Judy Blume is opening up about how she and her husband, George Cooper, found hope again after Cooper was diagnosed and treated for pancreatic cancer.
In an essay she penned for the Pancreatic Cancer Action Network's website, the famed young adult author recalled how she noticed on a "date night" in 2018 that her then 81-year-old husband's coloring had "turned yellow."
"I mean, seriously yellow. His face, his chest and arms, even the whites of his eyes," she recalled.
Though Cooper insisted he felt fine, Blume called their doctor immediately.
"The doctor asked to speak to George. He told him this could be life threatening and he was to go to the ER right away. That got George’s attention. I had no way of knowing until then that his urine had turned brown and his stool was pale and what they call floaters," Blume wrote, noting some of her husband's initial symptoms.
The couple went to an ER in their hometown of Key West. The medical staff there was stumped by Cooper's condition. After speaking with a cousin who was a gastrointestinal specialist, Blume convinced Cooper to travel three hours by ambulance to Baptist Hospital in Miami.
"He had no fever. No symptoms other than painless jaundice, an expression we would hear a lot in the coming days," Blume recalled.
After undergoing blood tests, an X-ray and several scans, Cooper received a diagnosis the following day: pancreatic cancer.
The couple traveled to Memorial Sloan Kettering Cancer Center in New York City, where Cooper underwent a Whipple procedure, or pancreaticoduodenectomy, the most common surgery to remove tumors in the pancreas.
"I was anxious on the day of surgery but George went into an altered state. How can I explain it? He accepts that he has no control over what’s going to happen and he relaxes. Que será, será. I’m just the opposite," Blume wrote.
It took a while for Cooper to recover from the procedure.
"You have to know this about George — he’s not a complainer. He may have been 81 (so was I) but he was in excellent physical shape, a former runner, energetic, lively, interested in everything. Now he was tired. He’d lost 20 pounds, which put him at 138," Blume wrote.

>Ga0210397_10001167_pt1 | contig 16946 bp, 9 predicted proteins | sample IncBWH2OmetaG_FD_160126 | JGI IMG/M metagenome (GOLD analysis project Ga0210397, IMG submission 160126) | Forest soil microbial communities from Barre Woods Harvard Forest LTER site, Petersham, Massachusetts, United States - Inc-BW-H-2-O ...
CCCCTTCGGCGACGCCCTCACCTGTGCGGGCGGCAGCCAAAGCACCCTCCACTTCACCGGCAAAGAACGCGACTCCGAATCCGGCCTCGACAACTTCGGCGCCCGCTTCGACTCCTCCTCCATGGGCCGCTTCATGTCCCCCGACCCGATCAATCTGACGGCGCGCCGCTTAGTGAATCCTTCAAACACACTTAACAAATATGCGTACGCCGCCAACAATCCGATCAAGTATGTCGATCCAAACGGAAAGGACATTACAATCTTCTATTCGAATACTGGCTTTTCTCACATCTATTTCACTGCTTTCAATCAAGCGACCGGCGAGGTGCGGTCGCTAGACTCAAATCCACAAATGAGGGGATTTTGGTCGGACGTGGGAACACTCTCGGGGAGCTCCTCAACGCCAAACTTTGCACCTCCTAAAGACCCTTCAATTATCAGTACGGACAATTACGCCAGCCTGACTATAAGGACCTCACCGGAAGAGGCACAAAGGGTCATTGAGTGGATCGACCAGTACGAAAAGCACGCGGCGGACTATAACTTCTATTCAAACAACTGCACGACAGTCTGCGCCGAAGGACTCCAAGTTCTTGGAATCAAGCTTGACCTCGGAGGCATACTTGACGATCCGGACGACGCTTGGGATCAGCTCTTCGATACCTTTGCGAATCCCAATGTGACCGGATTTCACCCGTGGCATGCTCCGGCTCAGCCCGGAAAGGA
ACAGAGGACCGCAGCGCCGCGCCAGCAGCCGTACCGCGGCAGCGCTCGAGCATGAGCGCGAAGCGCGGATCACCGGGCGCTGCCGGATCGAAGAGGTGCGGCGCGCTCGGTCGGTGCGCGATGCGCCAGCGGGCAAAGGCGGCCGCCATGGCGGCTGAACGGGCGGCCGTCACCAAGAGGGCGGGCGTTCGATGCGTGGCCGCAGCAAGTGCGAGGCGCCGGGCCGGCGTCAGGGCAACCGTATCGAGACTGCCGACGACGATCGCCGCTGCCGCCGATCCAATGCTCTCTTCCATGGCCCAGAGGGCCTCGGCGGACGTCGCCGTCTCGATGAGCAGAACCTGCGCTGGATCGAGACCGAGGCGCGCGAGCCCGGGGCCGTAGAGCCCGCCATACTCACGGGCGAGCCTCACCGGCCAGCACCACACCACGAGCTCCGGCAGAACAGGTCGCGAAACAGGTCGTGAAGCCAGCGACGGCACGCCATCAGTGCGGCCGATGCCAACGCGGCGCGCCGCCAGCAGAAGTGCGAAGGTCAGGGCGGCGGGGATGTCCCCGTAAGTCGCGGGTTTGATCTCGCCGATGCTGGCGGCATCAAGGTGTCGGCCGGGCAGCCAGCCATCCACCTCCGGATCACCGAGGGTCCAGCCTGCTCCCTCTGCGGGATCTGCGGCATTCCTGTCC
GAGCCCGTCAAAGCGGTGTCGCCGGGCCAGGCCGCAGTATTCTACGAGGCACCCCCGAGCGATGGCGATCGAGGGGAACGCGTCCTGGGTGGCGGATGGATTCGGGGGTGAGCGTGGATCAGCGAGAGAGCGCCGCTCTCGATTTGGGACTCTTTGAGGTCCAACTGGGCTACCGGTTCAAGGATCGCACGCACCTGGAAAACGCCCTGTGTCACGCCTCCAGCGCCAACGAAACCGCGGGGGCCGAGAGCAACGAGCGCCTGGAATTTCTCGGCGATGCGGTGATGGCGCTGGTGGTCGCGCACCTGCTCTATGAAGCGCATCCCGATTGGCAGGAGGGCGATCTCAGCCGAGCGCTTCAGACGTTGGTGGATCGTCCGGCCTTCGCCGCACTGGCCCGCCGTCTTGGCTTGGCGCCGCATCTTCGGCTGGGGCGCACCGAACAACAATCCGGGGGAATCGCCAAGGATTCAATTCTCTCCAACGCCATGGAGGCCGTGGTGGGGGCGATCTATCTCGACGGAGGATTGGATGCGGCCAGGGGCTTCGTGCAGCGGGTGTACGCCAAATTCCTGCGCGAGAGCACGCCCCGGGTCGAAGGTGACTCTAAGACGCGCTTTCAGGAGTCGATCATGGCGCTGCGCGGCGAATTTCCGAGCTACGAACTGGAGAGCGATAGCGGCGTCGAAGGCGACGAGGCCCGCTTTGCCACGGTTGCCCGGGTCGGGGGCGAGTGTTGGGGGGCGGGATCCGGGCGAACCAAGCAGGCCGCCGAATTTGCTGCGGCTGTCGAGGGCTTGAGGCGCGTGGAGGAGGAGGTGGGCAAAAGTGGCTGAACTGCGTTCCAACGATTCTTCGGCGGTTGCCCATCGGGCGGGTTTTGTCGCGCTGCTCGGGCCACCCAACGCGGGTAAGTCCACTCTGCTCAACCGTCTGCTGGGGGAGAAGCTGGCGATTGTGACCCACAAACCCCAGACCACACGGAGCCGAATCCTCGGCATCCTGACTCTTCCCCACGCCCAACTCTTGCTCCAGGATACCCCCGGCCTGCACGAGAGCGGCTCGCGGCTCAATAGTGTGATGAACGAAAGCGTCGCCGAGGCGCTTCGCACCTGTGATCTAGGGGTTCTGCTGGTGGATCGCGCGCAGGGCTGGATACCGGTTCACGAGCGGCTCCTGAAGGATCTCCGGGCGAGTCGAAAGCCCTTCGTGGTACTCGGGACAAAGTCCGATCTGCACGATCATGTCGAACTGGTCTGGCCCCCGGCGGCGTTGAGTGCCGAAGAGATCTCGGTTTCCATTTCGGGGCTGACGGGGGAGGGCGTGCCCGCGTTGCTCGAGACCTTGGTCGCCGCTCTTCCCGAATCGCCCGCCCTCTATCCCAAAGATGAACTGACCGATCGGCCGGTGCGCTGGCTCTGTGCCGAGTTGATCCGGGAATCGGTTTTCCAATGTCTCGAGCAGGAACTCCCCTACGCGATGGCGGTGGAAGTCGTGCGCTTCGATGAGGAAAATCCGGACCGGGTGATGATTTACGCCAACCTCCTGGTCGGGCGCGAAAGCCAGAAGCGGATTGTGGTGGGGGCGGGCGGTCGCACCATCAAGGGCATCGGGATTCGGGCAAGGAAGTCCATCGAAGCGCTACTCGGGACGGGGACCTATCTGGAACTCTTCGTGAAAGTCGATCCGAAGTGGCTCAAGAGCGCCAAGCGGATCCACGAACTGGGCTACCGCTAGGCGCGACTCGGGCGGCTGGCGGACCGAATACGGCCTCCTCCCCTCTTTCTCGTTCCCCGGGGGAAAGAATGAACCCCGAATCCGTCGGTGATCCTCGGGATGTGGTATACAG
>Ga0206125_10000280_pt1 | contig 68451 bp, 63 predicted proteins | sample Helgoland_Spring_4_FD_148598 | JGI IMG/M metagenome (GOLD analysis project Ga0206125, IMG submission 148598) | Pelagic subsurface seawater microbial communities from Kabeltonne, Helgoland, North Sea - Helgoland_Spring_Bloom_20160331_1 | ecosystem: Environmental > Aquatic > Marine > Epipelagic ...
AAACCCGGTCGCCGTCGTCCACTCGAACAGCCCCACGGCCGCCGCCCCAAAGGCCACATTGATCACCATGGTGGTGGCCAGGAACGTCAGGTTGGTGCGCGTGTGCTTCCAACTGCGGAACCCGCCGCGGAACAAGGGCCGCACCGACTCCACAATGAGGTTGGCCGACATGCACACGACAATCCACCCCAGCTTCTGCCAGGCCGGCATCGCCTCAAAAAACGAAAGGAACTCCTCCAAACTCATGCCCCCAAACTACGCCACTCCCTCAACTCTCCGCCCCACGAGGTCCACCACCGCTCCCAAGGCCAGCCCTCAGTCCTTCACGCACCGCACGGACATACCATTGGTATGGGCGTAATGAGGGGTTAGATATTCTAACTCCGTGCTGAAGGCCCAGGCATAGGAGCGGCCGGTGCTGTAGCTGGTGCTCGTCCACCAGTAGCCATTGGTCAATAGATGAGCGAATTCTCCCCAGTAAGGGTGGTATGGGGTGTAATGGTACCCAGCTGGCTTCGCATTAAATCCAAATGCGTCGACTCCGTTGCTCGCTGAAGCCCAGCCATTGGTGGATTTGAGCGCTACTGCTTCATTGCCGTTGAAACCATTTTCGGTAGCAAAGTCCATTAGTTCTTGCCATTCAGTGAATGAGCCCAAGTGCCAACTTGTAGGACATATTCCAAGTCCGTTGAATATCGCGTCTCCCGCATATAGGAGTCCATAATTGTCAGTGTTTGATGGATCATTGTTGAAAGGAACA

She added, "Our neighbor brought him old comedy tapes to play on TV while he sat in his chair. The tapes made him laugh. This was good."
Once Cooper was strong enough, he underwent six months of chemotherapy at Sylvester Comprehensive Cancer Center, a part of University of Miami Healthy System.
Right before leaving for Miami, the couple ran into an old friend who'd been treated for cancer for years. "Yet he looked good, strong, and was on his bike. When we told him George was about to start chemo he said, It’s not your parents’ chemo. Things have improved. You’ll get through this," Blume recalled.
"I think that was the best thing anyone said to us," she added.
Though there were "plenty of ups and downs" during Cooper's chemo treatment, he felt good enough three months in to participate in the Key West St. Patrick’s Day 3K run/walk. "I went with him. We wore green tutus," Blume wrote.
Now, more than two years after that fateful date night that led to an ER visit, both Cooper and Blume are healthy.
"We just celebrated George’s 84th birthday. We’ve made it through the pandemic ... We try to walk two miles every day, as we have for the past year. We’re also riding our bikes to the store. Maybe George doesn’t have the stamina he once did, but neither do I," wrote Blume.
Though Blume admitted to suffering with "scanxiety" just before her husband is checked out every four months, she and Cooper remain upbeat.
"The only thing to remember is, there is hope!" wrote Blume. "We’re two and a half years from that date night when it all began. People run into him and can’t believe he’s okay. That he looks so good. He still wants ice cream most nights. And he’s just as enthusiastic about Date Nights."